Extended drum solos are usually saved for late in a band’s set, but Lubriphonic doesn’t play by the rules.  “Rhino,” the opening track to the group’s 2010 album The Gig Is On begins with a rapid-fire 30 second drum solo before loud horns and ultra-fast funky guitar kick in.  Just about all of the group’s skills are jam-packed into that 4-minute opening song, soulful, James Brown-esque vocals and a soaring guitar solo included.  The group doesn’t waste any time displaying a wide range of style and skill.  And once you hear what the group can do, you don’t want to stop listening.

Lubriphonic is a group from Chicago, and their style incorporates that city’s signature soulful sound.  But rather than singing the woeful blues for which the Windy City is known, Lubriphonic primarily plays upbeat, funky jams.  The amount of soul packed into their songs is similar to the blues greats, but Lubriphonic sounds much happier and much more danceable.

In fact, one of the album’s slowest points tempo-wise occurs on a song called “No Blues.”  Although the song utilizes bluesy chords and vocal stylings, the repeated refrain (“I got a groove / ain’t got no blues / got a girl that knows how to knock me right out of my shoes/ we got a thing, make me wanna sing / got a girl that knows how to knock me right out of my shoes”) is not necessarily something to be upset about.

In a similarly misleading title choice, “Punk” is nowhere near the three-chord sloppy genre of the same name.  With Lubriphonic that’s a positive, as the group excels at creating precisely-timed grooves with complex musicianship.

While the rhythm section, bass and guitar often provide those tight grooves, much of The Gig Is On’s charm comes from the band’s talented horn section.  Norman Palm’s trombone and Charles Phrophet’s saxophone skills are almost always on cue, making the already-funky tracks even more danceable.

The horns are an integral part of Lubriphonic, but it’s obvious that singer and guitarist Giles Corey is one of— if not the— driving force(s) behind the group.  He wails, shouts and fires off quick lyrics in a slightly scruffy yet ultra-soulful voice on each of the songs on The Gig Is On.  His wide range and knack for lyricism is especially noticeable on the album’s slower songs, such as the aforementioned “No Blues” and the keyboard-driven track “Speed Dial.”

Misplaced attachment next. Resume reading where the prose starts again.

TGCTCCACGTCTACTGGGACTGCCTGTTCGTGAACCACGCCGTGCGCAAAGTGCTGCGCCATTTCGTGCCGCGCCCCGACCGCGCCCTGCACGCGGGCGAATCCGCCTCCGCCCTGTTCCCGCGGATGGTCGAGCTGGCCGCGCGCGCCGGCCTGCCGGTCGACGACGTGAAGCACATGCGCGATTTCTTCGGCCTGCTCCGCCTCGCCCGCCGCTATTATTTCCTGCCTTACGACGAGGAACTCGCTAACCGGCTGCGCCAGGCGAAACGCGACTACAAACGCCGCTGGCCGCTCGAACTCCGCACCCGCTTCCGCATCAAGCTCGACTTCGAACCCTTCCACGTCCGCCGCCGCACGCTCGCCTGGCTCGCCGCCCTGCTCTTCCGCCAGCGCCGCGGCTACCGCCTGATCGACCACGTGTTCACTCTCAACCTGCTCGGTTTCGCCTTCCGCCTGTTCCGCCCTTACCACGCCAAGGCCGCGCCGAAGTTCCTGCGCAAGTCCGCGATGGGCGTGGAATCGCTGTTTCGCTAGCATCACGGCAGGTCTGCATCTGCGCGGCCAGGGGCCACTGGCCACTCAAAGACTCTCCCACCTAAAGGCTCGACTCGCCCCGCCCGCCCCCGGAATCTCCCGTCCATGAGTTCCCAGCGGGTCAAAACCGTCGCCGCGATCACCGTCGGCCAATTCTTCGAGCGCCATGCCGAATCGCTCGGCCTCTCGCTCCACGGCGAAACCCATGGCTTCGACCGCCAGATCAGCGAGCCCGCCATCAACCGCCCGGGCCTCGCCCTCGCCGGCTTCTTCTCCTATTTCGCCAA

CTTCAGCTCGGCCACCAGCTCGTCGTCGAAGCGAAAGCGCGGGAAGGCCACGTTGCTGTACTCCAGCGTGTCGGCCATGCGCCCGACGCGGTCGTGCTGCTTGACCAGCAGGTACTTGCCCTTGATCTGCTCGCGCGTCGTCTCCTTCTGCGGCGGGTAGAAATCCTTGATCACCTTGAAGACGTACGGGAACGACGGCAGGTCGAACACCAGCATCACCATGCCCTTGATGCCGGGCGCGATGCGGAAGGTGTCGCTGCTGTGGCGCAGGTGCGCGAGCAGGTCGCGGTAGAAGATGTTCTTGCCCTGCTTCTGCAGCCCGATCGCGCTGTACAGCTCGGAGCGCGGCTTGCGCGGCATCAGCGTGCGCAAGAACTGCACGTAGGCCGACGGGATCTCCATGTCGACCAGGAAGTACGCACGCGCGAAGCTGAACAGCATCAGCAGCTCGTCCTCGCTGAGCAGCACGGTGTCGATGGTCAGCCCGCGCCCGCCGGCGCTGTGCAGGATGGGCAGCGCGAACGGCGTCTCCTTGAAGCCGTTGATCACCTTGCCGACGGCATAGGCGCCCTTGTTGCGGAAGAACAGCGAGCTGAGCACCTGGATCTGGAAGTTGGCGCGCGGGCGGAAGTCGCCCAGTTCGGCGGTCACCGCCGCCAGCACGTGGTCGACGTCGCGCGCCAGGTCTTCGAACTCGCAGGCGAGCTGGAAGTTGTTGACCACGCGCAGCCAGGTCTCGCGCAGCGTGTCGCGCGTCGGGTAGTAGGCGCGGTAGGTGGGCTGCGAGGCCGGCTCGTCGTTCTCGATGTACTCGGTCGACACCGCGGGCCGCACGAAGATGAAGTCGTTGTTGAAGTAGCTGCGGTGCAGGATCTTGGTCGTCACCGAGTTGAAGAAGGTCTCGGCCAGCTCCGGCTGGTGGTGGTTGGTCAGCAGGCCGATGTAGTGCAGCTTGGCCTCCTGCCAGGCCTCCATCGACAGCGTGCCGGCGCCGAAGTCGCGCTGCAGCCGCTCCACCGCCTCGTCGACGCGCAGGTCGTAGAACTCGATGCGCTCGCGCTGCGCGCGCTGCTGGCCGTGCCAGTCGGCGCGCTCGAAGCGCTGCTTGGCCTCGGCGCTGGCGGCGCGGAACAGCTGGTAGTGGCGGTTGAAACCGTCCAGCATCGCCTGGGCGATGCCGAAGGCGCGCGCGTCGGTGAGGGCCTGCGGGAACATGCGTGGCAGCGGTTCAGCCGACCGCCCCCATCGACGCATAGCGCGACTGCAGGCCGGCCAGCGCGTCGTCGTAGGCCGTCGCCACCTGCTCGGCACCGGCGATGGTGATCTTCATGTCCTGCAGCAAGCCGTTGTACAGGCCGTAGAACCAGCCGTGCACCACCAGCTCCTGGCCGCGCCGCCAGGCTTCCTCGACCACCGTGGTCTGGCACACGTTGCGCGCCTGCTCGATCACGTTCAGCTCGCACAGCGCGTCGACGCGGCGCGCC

The album’s title track is also one of its best, as it features an extended guitar solo that leads into an equally powerful sax solo.  It’s songs like these that make one wish the album title was true— that a Lubriphonic gig really is going on somewhere (on many nights, one probably is).  The group’s sound and style seems as if would work well in a live setting that encourages improvisation, especially on solo-prominent tracks like “The Gig Is On.”

The group is as talented at varying their style as they are at improvising solos, which is revealed by the album’s tenth track, entitled “The Getaway.”  The song starts off sounding like sped-up classic rock song, reminding listeners that funk wasn’t the only genre popular in the 70s.  It’s not until the 3:00 min mark that the track changes pace, speeding up the rhythm and incorporating a solo from the keys.

“The Getaway” is a satisfying change of style that breaks up the album’s otherwise steady flow, but it’s just as satisfying when the horns and funkiness return for the remaining four songs.

Overall, The Gig Is On is a great contemporary funk album.  It’s aware of its roots— similarities to groups like Tower of Power abound— yet it also pushes past them into other territories, revealing Lubriphonic’s different styles and unique influences.

Click here to listen to “Rhino,” The Gig Is On‘s opening track on Earbits Radio!

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